Great Gatsby Essay- Social, Critical, Gender Lens

Topics: F. Scott Fitzgerald, The Great Gatsby, Gender role Pages: 5 (1901 words) Published: April 21, 2013
Society as Seen Through the Novel “The Great Gatsby” by F. Scott Fitzgerald
“Well-lit streets discourage sin, but don't overdo it.”-William Kennedy. The 1920’s were days of carefree living, American dreaming, and wishful thinking. Society differed from just ten years before hand, and society was moving forward with the new changes. However the day to day living of this American dream was nothing but a sin in the making, and the crash resulted with immoral thoughts, harsh gender roles, and the split between the wealthy and poor. The Great Gatsby by F. Scott Fitzgerald is a novel that goes underneath all the party, carefree living, and brings out the deeper meaning of society at the time. The author provides the reader with a writing piece that exemplifies the greed and ignorance of the upper class people, the power of the male sex over the female, with the exception of love, and the moral thoughts that stuck to people in the 1920’s.

F. Scott Fitzgerald’s writing brought out the deeper meaning of the difference between the wealthy and the poor and how ignorant, greedy, and carefree the upper classes really were during the 1920’s. Their actions and behaviour during the parties that Gatsby had thrown were a glimpse of the ignorance, greed, and carefree living. “I believe that on the first night I went to Gatsby’s house I was one of the few guests who had actually been invited. People were not invited- the [just] went there” (Fitzgerald 41). Nick comes out saying that he feels as if he were the only one who was actually invited to the party, unlike the other hundreds of people. Being the most honest person within the novel, the reader realizes how greedy and ignorant the people of the 1920’s may be. These people come to the party to have a good time for themselves and not to have a good time with the person throwing it either. Their carefree attitude is revealed when they break the stuff within the house at the party and make themselves at home as if they know the owner of the house on a personal basis. With no care in the world for Gatsby’s possessions, the party goers reveal a side of them that was seen as sociably acceptable amongst the upper class. A second example of greed, ignorance, and carefree within the upper class in the novel comes behind the character of Tom. Tom’s attitude, personality, and the vibe around him help illustrate this greedy, ignorant, and carefree behaviour. With all the money in the world he had inherited at such a young age, it is clear Tom has no worry in the world of what people may think of him or what he does. His carefree behaviour is seen with his behaviour to his wife and his unfaithful action, his ignorance towards others with his words, and the way he thinks of himself. “We were in the same senior society, and while we were never intimate I always had the impression that he approved of me and wanted me to like him with some harsh, defiant wistfulness of his own” (Fitzgerald 7). For Nick to even feel as if he had to be approved of liking Tom, shows the type of person Tom truly is. His ignorance in his thought and attitude makes him believe he has the social power due to his money to think he can approve if you may be friends and like him. It shows that Tom only really likes Nick because of the fact that he is lower in class then him and does not have any threat to Tom’s overall power in wealth. These two examples help support Fitzgerald’s message of the greed, ignorance, and carefree behaviour that existed amongst the rich who had money, or thought they had money, in society during the decade of the twenties.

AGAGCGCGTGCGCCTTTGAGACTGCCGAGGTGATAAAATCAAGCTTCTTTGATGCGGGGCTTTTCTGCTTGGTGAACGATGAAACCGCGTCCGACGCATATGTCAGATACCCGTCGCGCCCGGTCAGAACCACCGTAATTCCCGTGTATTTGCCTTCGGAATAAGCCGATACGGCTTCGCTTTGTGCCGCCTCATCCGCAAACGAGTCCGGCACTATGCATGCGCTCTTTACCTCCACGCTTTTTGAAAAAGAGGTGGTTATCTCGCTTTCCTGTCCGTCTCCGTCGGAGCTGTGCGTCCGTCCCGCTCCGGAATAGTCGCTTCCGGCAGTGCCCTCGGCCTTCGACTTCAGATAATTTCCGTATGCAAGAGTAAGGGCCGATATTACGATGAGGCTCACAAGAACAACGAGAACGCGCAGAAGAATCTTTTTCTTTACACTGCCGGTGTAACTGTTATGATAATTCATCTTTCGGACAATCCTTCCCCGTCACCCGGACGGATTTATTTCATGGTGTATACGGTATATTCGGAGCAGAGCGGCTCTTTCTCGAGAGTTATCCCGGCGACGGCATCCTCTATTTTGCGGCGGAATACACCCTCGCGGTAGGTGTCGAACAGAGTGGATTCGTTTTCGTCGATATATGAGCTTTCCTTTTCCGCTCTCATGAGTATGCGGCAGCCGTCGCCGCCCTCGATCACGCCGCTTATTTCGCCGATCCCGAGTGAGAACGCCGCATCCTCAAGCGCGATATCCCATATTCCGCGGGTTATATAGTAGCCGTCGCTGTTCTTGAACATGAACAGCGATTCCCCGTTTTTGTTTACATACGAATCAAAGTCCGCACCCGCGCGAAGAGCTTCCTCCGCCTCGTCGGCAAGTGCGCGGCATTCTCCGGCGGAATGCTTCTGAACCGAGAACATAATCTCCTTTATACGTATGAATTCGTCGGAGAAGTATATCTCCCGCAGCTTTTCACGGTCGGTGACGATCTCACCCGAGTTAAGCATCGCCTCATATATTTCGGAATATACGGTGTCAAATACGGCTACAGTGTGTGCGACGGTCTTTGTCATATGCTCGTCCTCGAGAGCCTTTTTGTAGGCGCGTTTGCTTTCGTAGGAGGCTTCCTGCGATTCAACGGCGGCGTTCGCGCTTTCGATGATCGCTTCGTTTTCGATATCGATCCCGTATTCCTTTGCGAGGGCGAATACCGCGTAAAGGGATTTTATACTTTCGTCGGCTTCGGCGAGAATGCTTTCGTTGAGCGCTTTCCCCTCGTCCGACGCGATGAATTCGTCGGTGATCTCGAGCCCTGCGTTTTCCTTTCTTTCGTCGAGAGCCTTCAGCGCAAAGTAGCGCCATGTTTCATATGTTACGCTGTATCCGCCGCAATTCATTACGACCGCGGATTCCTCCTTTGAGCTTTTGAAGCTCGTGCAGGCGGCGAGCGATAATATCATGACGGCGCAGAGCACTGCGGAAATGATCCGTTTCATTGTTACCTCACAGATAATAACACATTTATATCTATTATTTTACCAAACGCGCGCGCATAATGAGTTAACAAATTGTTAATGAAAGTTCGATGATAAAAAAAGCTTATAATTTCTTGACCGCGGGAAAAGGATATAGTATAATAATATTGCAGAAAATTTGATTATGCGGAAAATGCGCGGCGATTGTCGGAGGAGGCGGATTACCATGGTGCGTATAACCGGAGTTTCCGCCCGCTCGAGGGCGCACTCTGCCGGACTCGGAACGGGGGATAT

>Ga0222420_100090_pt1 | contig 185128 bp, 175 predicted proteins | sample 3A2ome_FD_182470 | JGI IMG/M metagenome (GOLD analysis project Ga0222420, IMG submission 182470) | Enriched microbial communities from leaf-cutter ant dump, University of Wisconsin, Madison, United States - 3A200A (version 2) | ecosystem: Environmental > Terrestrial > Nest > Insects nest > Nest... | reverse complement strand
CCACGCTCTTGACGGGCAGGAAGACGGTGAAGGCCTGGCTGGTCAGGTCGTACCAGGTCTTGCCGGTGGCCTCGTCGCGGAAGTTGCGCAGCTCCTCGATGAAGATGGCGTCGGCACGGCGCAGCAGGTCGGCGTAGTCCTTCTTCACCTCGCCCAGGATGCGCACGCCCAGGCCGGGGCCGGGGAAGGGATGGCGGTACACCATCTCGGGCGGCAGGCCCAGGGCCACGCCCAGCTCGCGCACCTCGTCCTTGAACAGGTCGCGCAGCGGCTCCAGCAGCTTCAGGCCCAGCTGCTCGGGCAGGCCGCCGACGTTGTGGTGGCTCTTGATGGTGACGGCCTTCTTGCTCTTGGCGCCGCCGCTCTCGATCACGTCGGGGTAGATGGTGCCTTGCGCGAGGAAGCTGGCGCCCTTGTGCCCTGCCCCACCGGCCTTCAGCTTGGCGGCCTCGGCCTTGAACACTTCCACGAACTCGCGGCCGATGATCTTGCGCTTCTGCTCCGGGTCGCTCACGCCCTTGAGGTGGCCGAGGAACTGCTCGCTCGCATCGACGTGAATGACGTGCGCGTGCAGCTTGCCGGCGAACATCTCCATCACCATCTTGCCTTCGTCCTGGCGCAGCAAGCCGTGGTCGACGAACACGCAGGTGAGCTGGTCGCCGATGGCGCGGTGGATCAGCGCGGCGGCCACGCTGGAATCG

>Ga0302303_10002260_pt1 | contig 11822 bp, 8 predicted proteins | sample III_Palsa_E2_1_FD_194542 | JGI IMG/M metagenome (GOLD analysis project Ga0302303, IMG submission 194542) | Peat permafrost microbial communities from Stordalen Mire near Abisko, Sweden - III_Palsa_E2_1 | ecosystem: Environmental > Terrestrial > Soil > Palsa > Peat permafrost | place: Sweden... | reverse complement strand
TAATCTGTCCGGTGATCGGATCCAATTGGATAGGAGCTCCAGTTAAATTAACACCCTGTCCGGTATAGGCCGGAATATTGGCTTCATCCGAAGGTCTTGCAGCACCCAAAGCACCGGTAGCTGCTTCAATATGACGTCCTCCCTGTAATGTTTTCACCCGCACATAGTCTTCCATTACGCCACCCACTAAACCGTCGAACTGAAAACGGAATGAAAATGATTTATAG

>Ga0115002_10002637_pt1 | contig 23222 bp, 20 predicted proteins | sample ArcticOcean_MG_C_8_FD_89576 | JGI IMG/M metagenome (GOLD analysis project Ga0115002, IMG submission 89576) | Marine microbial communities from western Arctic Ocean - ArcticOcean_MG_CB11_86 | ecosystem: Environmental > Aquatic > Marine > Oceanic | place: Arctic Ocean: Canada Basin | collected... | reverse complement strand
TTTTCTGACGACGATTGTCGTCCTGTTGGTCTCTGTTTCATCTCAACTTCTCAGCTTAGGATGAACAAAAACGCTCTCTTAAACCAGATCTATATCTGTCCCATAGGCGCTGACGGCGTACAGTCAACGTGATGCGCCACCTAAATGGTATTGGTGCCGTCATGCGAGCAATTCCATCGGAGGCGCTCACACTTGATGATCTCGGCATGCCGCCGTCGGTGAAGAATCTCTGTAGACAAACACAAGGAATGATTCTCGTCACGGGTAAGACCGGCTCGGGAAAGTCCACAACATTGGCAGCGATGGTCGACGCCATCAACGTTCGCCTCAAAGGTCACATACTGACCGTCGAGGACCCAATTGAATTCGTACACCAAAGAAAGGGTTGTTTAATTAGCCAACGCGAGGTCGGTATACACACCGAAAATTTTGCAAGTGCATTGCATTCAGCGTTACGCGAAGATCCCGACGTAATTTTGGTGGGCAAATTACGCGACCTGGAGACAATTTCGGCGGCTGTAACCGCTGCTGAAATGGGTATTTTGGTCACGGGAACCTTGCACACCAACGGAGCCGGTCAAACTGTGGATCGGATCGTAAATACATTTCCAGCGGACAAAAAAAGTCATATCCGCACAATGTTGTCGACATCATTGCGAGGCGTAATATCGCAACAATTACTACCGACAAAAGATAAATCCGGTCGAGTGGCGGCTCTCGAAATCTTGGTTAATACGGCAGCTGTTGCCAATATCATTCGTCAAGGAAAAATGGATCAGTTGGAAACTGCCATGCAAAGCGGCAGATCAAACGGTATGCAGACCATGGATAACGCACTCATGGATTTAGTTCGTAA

Gender played a substantial role in the power in the 1920’s, and Fitzgerald showed this through his writing; how the male role had an upper hand on the woman, with the exception of Gatsby’s love for Daisy. Throughout the novel it is clear that the male gender almost always has the power over the female role. The male characters in the novel, such as Tom for...
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